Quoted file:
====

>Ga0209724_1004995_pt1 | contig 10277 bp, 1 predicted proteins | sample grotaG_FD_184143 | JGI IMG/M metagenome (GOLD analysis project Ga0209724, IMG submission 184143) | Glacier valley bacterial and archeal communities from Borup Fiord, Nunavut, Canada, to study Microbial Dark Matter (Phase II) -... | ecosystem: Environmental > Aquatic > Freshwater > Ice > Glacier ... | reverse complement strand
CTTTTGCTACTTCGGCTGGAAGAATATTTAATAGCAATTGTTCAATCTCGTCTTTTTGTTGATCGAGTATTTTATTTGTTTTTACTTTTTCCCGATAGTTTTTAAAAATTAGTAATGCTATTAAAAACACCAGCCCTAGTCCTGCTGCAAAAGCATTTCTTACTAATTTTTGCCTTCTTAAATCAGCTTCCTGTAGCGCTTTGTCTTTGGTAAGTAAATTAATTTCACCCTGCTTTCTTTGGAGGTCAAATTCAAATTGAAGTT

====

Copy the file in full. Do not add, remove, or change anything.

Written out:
>Ga0209724_1004995_pt1 | contig 10277 bp, 1 predicted proteins | sample grotaG_FD_184143 | JGI IMG/M metagenome (GOLD analysis project Ga0209724, IMG submission 184143) | Glacier valley bacterial and archeal communities from Borup Fiord, Nunavut, Canada, to study Microbial Dark Matter (Phase II) -... | ecosystem: Environmental > Aquatic > Freshwater > Ice > Glacier ... | reverse complement strand
CTTTTGCTACTTCGGCTGGAAGAATATTTAATAGCAATTGTTCAATCTCGTCTTTTTGTTGATCGAGTATTTTATTTGTTTTTACTTTTTCCCGATAGTTTTTAAAAATTAGTAATGCTATTAAAAACACCAGCCCTAGTCCTGCTGCAAAAGCATTTCTTACTAATTTTTGCCTTCTTAAATCAGCTTCCTGTAGCGCTTTGTCTTTGGTAAGTAAATTAATTTCACCCTGCTTTCTTTGGAGGTCAAATTCAAATTGAAGTT